Edwards will lead and community outreach for the nonprofit group, as well as oversee administration, programs, and strategic direction. Edwards served as executive director for the International Game Developers Association (IGDA) from 2012 to 2017, and she is currently CEO and principal consultant at Geogrify, a content culturalization business.
“I’ve always had a huge affinity for Global Game Jam,” said Edwards in an interview with GamesBeat. “I love what they’re doing and what they’re aspiring to become as a kind of massive global movement. It has been at the forefront of democratizing game development, down in the trenches.”
While at the IGDA, Edwards spoke out in favor of diversity and against its critics in the angry gamer movement. She did so at great personal risk. She also spoke out about crunch time, or forcing developers to work unpaid overtime, and on mental health issues in gaming.
Above: Kate Edwards led an effort to document and reduce crunch time in gaming.
Image Credit: Kate Edwards
The Global Game Jam is an international nonprofit corporation based in San Luis Obispo, California, that fosters game design and game education through innovative events. It’s a yearly event with over 49,000 participants in 113 countries simultaneously around the world. Those participants created 9,000 games at the last event.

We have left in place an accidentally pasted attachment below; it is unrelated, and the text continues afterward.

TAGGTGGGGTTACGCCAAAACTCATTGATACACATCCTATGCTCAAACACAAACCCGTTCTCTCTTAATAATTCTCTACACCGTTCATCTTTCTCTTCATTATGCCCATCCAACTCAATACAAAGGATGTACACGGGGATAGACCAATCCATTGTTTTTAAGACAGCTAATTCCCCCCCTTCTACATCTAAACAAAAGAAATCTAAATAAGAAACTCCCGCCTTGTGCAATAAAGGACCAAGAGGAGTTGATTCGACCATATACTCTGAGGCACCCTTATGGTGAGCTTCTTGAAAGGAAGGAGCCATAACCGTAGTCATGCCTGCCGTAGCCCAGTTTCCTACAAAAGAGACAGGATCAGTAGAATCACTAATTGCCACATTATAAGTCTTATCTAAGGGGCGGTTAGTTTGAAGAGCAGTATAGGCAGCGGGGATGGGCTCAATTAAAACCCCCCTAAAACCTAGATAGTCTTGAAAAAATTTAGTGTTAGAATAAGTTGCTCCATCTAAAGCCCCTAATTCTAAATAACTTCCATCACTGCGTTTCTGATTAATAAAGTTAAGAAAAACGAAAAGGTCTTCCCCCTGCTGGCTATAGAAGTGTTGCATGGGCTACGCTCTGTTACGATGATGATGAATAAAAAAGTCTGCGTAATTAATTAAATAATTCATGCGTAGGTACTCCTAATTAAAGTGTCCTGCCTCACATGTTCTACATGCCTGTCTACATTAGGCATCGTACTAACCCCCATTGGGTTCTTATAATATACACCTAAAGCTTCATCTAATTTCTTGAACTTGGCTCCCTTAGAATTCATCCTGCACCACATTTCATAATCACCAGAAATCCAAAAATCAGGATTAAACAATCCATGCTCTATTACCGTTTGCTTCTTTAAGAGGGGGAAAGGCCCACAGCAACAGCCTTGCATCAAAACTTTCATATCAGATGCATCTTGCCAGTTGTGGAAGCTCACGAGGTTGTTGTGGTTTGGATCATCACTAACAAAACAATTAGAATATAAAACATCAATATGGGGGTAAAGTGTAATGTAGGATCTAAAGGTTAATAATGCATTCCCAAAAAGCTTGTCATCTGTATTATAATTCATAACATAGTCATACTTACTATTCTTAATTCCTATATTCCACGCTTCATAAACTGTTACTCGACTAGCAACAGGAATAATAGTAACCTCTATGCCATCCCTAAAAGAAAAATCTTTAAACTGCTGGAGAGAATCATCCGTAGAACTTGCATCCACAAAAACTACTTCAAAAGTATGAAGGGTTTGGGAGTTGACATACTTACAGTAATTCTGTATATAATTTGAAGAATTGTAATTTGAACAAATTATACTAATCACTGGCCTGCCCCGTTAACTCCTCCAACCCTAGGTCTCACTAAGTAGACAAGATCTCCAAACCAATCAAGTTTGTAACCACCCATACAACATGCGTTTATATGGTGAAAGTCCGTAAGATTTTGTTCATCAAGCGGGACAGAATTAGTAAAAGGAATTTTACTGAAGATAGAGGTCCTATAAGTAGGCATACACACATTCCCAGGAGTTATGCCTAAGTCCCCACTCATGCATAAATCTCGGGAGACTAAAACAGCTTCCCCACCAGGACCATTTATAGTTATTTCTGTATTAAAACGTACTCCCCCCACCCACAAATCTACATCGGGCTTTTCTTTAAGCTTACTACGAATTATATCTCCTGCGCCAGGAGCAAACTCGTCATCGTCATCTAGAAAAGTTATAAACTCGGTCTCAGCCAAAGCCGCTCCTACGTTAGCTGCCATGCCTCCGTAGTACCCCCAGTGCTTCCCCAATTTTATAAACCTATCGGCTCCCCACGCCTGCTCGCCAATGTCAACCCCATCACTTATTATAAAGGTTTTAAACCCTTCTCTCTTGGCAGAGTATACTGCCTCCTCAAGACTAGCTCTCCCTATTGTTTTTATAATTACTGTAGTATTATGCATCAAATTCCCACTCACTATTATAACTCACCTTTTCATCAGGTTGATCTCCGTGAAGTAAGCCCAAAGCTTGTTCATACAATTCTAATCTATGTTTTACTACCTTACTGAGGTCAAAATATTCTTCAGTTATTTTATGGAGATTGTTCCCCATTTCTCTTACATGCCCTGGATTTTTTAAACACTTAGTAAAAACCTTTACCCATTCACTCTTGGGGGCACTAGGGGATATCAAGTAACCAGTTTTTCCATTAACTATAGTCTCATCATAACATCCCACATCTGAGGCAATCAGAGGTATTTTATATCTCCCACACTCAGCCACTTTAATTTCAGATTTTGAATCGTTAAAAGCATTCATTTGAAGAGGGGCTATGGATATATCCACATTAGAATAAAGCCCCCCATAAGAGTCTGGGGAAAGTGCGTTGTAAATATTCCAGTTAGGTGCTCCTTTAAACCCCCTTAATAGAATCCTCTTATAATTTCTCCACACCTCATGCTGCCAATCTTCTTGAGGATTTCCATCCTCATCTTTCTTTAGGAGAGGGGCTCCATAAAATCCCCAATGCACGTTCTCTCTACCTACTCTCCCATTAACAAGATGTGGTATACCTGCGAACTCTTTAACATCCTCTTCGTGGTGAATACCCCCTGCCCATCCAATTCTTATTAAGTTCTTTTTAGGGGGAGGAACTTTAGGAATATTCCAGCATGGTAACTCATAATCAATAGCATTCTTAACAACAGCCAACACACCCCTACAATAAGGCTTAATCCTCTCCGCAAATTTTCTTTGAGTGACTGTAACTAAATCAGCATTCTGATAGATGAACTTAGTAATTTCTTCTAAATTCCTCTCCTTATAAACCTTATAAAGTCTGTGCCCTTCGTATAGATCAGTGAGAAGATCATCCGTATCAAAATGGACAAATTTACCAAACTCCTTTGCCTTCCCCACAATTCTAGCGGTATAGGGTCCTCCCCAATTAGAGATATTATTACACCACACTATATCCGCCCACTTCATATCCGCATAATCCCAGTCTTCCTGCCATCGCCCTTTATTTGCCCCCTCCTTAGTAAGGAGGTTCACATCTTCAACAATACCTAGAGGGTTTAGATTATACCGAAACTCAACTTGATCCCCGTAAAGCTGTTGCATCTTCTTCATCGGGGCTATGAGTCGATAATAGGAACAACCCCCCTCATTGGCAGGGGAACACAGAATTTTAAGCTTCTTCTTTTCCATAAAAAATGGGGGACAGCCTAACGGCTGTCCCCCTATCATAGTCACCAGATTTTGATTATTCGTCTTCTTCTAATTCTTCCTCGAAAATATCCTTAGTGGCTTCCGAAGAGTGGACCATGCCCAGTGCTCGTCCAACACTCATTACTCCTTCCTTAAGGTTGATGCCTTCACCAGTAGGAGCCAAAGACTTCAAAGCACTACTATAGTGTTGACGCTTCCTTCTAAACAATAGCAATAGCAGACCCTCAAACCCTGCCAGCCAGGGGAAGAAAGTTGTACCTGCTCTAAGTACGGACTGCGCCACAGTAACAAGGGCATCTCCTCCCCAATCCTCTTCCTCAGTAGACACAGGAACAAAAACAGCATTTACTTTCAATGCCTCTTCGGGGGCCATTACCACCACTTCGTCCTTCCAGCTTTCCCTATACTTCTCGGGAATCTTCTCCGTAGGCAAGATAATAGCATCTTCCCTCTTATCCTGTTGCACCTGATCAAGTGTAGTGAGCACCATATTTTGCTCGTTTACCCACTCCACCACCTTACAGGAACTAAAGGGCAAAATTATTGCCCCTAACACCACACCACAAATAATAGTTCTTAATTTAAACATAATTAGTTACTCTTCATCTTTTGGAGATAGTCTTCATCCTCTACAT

“Kate has a rich history in working with different cultures in different parts of the world to increase understanding and unity in the games industry, and this gives her a very unique and valuable skill set that is perfectly in line with the Global Game Jam’s mission,” said Susan Gold, the president of Global Game Jam, in a statement.
The Global Game Jam started in 2009 as a 48-hour contest for game developers to create cool games in a short time. It grew quickly and spun out of the IGDA in 2012.
Edwards said that the Global Game Jam has the potential to be more than an annual event. She said it has grown to 860 locations around the world. That means game developers create a game or concept for a game in 48 hours, and then winners of the contest emerge, gaining recognition.
“It fosters collaboration and camaraderie that comes from working together in person,” Edwards said. “Some games go on to become commercially viable and pretty well known.”
Edwards said she will figure out what kind of other work she can continue to do. She will remain a consultant on geographic content issues for games and continue to form a legal defense fund for game developers. She’ll also continue her advocacy work for things like improving labor conditions for game developers. She will stay on the board of the Take This nonprofit group for mental health advocacy in gaming.
“Given what we’ve seen over 2018 and 2019, and with the various company issues, and sexism, scandals and layoffs and things of that nature, I think the whole labor issue, and workers rights, is still a very strong focus for me,” Edwards said.